by Bill Batson
On Thursday, June 20, The Rotary Club of Nyack will install a new President, a former teacher and Special Education School District Administrator Renae Leeming. Recent past presidents, including Jane Marino, Russell Grant, Kim Cross and Jo Lore, names familiar to all who interact with the business and non-profit sectors in Nyack, will be on hand at 6:30p at Joe and Joe’s Restaurant on Main Street. Together, these professional colleagues form a network for commercial and civc advancement, unknown by many, yet hiding in plain sight.
Here’s the story of this 95 year old organization, that gathers each week, asking of its members four profoundly simple questions, seemingly absent from our modern public discourse: Is it the truth? Is it fair to all concerned? Will it build goodwill and better friendships? Will it be beneficial to all concerned?
These questions, known as the four way test, are spoken aloud at each meeting of the Rotary, a global organization that is both ubiquitous, and to some, mysterious. A survey by Rotary International found that in some countries, up to 90% of the population have heard of the Rotary, but know little of the purpose and history of one of the world’s oldest service organizations.
Attorney Paul F. Harris founded the Rotary Club on February 23, 1905 in Chicago. The group’s name comes from the practice of rotating meetings among the offices of its founding members. Harris wanted to establish a professional association that would reflect the spirit of mutual support and friendship that he remembered from the small town America of his youth. These ideals found an ardent following in Nyack, where a Rotary Club was established in 1923.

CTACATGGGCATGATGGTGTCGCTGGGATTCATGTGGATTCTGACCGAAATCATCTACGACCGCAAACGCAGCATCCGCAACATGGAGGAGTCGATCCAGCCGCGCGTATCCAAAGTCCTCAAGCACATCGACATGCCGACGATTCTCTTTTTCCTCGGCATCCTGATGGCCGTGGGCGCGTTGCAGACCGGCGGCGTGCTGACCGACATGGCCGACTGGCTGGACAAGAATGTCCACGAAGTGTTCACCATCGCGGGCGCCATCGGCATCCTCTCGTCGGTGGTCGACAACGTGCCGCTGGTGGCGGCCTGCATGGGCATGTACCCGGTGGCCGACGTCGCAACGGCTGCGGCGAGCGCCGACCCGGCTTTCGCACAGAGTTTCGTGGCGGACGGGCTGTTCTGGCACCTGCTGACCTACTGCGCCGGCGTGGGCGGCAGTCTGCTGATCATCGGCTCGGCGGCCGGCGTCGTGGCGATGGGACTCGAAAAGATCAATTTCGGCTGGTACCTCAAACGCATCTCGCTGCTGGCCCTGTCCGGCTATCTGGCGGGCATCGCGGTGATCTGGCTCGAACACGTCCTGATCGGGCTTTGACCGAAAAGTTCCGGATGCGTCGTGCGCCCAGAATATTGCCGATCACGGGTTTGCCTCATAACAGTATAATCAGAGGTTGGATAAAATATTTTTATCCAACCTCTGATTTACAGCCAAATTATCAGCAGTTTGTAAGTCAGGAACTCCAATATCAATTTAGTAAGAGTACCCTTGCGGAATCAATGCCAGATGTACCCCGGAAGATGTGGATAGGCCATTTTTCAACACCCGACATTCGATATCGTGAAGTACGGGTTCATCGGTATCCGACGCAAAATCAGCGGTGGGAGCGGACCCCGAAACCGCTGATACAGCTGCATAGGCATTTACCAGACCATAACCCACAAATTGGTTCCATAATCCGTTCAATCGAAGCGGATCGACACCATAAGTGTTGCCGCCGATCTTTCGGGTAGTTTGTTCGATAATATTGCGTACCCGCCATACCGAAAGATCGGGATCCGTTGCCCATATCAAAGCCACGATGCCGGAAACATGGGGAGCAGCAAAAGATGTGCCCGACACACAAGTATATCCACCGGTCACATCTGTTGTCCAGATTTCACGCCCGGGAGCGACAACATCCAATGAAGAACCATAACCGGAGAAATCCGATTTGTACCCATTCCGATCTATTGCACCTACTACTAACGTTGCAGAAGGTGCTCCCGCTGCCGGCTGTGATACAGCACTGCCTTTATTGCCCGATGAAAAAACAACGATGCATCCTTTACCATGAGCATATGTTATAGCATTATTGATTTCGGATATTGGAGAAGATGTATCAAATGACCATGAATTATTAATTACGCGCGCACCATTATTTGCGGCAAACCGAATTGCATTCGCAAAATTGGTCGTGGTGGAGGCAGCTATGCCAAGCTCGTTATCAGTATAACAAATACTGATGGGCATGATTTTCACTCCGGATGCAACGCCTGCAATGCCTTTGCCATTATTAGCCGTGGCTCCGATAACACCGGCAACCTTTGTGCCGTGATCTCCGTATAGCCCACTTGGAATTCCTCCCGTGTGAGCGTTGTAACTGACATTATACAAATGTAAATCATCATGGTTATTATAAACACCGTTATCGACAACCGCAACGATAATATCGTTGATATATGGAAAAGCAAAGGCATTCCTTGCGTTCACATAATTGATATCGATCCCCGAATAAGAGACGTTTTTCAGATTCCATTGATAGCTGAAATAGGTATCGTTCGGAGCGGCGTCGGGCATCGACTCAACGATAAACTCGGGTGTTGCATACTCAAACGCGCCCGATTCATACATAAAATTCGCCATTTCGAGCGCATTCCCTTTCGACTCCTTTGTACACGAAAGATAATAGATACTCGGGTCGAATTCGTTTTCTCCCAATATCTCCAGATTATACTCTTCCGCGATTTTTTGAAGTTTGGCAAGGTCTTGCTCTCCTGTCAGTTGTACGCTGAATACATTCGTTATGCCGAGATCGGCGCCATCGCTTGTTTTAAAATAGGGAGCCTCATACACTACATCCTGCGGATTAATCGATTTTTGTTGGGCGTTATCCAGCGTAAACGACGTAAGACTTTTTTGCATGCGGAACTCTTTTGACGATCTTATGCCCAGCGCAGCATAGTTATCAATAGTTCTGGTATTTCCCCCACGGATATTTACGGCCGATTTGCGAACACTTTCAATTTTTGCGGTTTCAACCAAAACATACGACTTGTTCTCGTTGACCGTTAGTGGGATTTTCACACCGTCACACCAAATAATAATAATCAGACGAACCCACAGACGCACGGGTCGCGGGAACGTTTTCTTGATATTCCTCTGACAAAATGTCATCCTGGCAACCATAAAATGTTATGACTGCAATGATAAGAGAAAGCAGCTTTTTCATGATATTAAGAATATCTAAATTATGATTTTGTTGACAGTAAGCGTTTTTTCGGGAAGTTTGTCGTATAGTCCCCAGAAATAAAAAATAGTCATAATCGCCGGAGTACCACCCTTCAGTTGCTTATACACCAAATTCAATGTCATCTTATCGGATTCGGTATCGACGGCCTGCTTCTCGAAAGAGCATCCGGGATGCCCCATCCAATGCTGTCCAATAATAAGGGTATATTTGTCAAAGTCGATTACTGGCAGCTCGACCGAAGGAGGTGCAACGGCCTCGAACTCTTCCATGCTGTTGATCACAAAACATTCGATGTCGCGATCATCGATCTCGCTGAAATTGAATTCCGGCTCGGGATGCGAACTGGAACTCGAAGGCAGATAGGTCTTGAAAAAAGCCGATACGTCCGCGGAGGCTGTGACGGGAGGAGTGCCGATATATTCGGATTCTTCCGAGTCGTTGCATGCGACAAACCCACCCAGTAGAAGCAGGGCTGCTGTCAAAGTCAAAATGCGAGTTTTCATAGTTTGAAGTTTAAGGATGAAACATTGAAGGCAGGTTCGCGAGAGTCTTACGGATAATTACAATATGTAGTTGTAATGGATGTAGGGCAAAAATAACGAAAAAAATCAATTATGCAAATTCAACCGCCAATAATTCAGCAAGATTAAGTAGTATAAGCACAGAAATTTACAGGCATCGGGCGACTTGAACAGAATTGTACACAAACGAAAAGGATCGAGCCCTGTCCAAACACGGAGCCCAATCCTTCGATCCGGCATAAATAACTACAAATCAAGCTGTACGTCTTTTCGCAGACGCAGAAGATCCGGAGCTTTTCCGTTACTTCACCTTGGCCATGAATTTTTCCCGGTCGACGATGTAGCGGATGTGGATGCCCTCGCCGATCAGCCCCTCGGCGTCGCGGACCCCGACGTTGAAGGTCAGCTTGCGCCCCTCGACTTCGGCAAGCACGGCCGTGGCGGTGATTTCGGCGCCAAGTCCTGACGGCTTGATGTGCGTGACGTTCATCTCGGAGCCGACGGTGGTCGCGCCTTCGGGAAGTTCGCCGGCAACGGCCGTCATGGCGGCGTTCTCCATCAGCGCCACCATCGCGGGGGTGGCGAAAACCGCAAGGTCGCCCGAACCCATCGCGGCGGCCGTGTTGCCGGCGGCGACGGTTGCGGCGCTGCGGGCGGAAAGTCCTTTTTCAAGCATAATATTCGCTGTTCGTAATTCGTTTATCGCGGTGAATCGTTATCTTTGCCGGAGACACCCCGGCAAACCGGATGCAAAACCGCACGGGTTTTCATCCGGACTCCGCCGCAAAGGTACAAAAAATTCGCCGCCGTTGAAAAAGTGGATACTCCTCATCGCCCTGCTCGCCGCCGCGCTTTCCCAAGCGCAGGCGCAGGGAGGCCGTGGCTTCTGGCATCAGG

Rotary Club of Nyack Annual Installation Dinner
Thursday, June 20 6:30p
Joe and Joe’s Main Street, Nyack
Former teacher and Special Education School District Administrator, Renae Leeming will take the helm from former Nyack Library Director, Jane Marion at an installation ceremony on June 20, 2019.
Leeming lived on the West Coast for 62 years before moving to Nyack to be closer to her daughters. After traveling and living in Alaska (in a bush Eskimo village), Montana and Nebraska she settled in Seattle, Washington where she raised her three children for 25 years
Moving to Nyack 3 years ago without knowing anyone, Leeming started attending Rotary meetings. “Best thing I did, as it helped me build connections to my new community,” said Leeming.
- Heather Haera, President Elect
- Barry Dorfman, Vice President
- Johnnie Malloy, Secretary
- Julie Wendholt, Treasurer
- Jane Marino, Senior Director
- Kim Cross, Director
- Glen Keene, Director
- Alan Englander, Director
- Wayne Henry, Director
Tickets for the installation are $60 per person/$95 per couple and includes dinner, drinks, fellowship, awards & prizes.
Reserve your spot by emailing email@example.com
Some things about Rotary are timeless. A similarly scripted agenda is acted out in 34,000 service clubs by 1.2 million members around the world when Rotary clubs meet for a weekly lunch. In Nyack, the meeting is held on Tuesdays at 12:15 at La Fontana.
Members, who are business owners, employees, community and civic leaders, proceed with a meeting that seeks to focus their combined energy, talents and finances into four avenues of service:
- Club Service: the maintenance of the organization